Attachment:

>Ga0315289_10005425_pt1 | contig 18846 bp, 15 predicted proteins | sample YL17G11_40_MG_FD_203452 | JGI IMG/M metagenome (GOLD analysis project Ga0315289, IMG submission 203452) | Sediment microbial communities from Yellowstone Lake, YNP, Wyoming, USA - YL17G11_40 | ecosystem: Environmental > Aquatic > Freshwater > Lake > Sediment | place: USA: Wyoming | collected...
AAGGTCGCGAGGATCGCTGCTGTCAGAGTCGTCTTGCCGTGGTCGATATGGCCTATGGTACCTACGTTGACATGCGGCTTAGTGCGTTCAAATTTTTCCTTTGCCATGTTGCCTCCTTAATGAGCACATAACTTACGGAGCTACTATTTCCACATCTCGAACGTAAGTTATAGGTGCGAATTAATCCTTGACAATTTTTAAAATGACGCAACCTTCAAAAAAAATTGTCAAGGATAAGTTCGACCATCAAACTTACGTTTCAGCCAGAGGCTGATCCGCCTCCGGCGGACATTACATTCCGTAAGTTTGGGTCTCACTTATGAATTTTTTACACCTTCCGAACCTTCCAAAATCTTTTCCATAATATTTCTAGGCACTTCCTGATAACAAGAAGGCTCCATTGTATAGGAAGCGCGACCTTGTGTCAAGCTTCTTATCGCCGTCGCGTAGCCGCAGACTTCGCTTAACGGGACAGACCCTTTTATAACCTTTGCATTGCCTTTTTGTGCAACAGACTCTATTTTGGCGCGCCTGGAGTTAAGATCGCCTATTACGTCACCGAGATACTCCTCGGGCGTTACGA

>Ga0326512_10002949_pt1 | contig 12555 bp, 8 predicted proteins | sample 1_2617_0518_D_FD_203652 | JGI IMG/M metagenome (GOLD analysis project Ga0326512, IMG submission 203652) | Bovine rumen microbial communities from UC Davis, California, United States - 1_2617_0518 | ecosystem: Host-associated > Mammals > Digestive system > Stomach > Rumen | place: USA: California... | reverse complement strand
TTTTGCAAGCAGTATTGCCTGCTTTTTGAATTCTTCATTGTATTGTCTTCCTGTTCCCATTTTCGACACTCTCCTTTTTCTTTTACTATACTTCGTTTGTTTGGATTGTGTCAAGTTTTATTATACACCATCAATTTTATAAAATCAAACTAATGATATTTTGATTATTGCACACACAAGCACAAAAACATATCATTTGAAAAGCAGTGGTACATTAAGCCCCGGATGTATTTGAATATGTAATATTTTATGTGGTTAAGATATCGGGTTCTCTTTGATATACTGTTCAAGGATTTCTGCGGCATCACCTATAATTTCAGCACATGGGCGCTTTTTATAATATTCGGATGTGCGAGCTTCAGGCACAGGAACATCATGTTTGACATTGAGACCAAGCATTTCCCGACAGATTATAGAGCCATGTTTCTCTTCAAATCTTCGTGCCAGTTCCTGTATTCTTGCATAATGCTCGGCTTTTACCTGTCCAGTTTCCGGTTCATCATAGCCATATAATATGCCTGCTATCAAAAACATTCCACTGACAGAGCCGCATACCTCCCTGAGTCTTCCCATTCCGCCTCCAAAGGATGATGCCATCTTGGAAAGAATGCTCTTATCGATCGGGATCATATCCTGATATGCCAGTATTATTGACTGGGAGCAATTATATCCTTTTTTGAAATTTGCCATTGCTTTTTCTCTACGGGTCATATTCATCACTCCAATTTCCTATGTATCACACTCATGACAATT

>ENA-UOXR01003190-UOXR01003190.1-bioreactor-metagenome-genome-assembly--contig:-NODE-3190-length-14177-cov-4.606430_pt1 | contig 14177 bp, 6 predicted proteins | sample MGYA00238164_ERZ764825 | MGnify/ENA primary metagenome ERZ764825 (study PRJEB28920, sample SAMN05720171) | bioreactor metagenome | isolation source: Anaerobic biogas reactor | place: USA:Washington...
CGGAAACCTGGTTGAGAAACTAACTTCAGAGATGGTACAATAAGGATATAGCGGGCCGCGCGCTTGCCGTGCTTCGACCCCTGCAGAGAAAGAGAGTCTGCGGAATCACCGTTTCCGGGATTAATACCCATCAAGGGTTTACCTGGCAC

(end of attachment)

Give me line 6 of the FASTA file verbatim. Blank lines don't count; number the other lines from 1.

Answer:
CGGAAACCTGGTTGAGAAACTAACTTCAGAGATGGTACAATAAGGATATAGCGGGCCGCGCGCTTGCCGTGCTTCGACCCCTGCAGAGAAAGAGAGTCTGCGGAATCACCGTTTCCGGGATTAATACCCATCAAGGGTTTACCTGGCAC